Tonawanda News — North Tonawanda Mayor Rob Ortt recapped his first four years in office and described his vision for the years ahead during his annual State of the City address Wednesday, the first since winning his second term in November.
The mayor highlighted a throng of achievements he said took place under his charge since 2009 — when the Republican first shocked the political establishment capturing North Tonawanda’s top seat in the predominantly Democratic stronghold to become the youngest mayor in its history — citing “numerous new businesses and economic development initiatives,” a tough fiscal policy that caused a 17 percent reduction in the city’s workforce, the creation of 600 jobs and “most importantly optimism about our city’s future.”
The address, delivered at Webster’s Bistro and Bar in front of a crowd of 40 supporters, underscored a plan to begin rehabilitating the city’s infrastructure, with more than $1 million earmarked for sewer and water projects in the 2014 capital budget, and the use of a state-backed initiative called “performance contracting” to cover the costs of upgrades on municipal buildings.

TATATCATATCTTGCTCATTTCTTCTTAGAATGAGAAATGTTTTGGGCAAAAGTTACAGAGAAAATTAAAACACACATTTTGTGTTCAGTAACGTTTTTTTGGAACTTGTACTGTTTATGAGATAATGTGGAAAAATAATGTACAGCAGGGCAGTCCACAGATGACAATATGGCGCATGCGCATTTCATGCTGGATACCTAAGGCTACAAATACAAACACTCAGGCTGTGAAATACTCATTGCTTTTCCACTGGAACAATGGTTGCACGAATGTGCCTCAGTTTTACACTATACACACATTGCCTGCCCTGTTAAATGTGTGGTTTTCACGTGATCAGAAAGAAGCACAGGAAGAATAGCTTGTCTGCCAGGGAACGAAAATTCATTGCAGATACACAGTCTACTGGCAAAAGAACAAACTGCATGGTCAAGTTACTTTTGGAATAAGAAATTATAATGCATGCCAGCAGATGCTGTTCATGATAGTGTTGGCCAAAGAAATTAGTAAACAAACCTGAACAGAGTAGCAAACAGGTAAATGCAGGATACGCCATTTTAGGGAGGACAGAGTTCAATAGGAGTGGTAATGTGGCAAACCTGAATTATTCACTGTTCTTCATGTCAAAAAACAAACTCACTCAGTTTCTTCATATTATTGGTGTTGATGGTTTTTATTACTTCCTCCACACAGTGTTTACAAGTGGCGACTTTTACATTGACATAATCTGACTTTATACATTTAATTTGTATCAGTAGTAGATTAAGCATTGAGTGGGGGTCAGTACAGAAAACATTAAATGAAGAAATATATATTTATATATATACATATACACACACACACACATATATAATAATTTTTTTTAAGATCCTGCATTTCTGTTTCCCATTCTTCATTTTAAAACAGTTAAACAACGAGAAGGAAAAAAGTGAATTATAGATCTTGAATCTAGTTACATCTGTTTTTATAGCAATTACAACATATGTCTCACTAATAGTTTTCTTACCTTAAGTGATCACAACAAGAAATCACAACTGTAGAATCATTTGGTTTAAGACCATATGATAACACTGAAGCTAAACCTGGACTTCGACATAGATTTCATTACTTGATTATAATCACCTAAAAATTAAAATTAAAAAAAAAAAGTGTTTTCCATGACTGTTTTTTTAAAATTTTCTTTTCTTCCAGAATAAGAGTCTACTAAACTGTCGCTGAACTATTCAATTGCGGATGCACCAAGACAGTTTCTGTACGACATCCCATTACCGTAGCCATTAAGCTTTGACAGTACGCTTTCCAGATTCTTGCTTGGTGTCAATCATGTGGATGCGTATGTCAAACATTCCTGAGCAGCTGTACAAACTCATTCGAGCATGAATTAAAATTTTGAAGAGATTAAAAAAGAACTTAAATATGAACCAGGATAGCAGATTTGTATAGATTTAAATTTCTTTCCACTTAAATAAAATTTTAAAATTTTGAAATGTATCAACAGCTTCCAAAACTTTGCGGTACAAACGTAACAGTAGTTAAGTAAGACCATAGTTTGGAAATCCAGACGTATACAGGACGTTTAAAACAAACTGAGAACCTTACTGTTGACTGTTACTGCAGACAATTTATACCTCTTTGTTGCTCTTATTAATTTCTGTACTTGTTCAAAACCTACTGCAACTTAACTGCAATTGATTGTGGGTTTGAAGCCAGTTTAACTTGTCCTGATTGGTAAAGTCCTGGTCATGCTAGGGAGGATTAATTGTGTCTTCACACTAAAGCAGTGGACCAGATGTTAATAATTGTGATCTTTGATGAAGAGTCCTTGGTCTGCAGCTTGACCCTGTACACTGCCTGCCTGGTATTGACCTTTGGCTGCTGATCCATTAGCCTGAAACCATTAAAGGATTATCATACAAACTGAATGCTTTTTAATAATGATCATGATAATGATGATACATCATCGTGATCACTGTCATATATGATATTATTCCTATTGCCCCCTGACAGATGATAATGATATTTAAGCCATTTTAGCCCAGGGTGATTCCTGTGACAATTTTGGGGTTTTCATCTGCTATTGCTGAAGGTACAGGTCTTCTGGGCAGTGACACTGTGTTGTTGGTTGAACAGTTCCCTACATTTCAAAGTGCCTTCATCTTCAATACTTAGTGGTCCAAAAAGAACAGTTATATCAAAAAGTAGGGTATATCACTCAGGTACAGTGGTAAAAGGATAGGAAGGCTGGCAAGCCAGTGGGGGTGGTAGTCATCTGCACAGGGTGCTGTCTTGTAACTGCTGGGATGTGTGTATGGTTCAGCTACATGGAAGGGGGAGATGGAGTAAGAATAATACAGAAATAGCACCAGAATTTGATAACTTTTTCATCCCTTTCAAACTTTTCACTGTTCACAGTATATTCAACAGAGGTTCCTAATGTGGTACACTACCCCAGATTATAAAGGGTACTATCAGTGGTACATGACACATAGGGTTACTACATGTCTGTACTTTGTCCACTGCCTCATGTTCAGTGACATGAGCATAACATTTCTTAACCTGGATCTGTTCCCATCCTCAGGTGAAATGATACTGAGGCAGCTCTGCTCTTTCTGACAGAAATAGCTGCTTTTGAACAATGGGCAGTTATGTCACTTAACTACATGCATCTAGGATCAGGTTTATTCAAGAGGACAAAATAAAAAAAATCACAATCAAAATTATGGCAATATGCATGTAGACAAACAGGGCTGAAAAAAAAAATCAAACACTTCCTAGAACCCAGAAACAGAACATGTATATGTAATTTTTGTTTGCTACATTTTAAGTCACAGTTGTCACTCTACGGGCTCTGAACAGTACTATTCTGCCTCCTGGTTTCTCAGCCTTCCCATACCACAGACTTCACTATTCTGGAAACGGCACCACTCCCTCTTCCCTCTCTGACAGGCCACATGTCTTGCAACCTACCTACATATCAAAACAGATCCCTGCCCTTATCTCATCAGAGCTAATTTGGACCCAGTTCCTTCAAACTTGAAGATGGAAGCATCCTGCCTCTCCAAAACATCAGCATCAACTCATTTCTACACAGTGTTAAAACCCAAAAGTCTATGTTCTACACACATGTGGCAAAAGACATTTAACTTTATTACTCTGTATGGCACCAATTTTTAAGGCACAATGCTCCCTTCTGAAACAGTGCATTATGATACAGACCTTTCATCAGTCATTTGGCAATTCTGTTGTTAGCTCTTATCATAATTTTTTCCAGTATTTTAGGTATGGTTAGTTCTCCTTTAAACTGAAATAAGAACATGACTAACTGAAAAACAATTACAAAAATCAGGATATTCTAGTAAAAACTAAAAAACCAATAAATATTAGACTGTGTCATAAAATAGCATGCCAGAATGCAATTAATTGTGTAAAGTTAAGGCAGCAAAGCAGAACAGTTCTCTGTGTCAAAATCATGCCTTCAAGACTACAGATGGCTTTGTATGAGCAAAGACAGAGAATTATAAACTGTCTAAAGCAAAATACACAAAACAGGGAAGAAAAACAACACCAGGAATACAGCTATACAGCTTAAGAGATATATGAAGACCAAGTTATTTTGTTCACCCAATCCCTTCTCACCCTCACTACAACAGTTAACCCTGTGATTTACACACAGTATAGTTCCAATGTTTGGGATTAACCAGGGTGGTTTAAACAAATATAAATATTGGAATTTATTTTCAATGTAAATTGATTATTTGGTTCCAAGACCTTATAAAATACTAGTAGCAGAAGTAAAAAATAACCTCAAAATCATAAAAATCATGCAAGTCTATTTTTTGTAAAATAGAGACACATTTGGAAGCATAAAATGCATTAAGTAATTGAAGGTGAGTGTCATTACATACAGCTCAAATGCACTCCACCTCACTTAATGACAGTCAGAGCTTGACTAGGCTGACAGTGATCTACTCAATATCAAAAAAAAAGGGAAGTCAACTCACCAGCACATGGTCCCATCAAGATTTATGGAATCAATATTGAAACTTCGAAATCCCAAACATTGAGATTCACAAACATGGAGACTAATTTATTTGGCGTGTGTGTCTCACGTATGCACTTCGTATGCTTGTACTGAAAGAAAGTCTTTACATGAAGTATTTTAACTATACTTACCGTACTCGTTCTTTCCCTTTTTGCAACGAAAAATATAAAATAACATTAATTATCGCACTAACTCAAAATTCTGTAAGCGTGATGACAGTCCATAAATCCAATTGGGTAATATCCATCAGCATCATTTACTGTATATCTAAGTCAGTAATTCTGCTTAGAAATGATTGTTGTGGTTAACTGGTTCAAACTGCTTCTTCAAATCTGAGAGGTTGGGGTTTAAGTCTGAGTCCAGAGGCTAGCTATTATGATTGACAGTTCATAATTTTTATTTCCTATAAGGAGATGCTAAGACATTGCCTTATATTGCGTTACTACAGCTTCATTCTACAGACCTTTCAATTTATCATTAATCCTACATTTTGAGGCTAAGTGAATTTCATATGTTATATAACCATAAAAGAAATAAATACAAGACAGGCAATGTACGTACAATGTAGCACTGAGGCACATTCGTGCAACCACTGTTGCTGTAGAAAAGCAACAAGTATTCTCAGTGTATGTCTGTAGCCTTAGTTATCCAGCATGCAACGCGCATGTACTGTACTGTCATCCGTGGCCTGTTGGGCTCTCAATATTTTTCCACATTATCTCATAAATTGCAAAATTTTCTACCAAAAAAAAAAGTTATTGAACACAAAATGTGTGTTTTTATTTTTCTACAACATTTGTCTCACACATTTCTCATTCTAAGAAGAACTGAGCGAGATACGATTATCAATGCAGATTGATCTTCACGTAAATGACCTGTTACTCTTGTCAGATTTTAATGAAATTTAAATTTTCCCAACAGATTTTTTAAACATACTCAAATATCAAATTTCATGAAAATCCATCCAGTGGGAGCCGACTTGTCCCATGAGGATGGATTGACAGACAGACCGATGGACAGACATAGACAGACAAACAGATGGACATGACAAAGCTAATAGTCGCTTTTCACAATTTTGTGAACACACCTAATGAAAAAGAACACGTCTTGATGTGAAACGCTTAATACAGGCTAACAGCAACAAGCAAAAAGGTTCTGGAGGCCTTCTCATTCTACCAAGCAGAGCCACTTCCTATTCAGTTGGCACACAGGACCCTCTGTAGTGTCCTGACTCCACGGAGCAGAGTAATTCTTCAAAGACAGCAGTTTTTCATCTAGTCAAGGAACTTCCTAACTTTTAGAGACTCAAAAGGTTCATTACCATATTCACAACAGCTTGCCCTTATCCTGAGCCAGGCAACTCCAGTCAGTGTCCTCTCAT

“These are projects that we need to do not only for savings but for the long-term health of our public buildings and infrastructure,” Ortt said, also noting the plan would mean “a zero budgetary impact for taxpayers.”
Ortt often returned to the theme of fiscal conservatism that he said has saved the city $2.3 million through government workforce reductions over the last four years and $1.7 million by consolidating the North Tonawanda police dispatchers in 2012 with Niagara County.
He noted that in the coming years, the city will also begin a push toward additional consolidation measures, including a long-discussed plan to share water services with the City of Lockport and opening up some city services to privatization that Ortt indicated may be more cost-effective.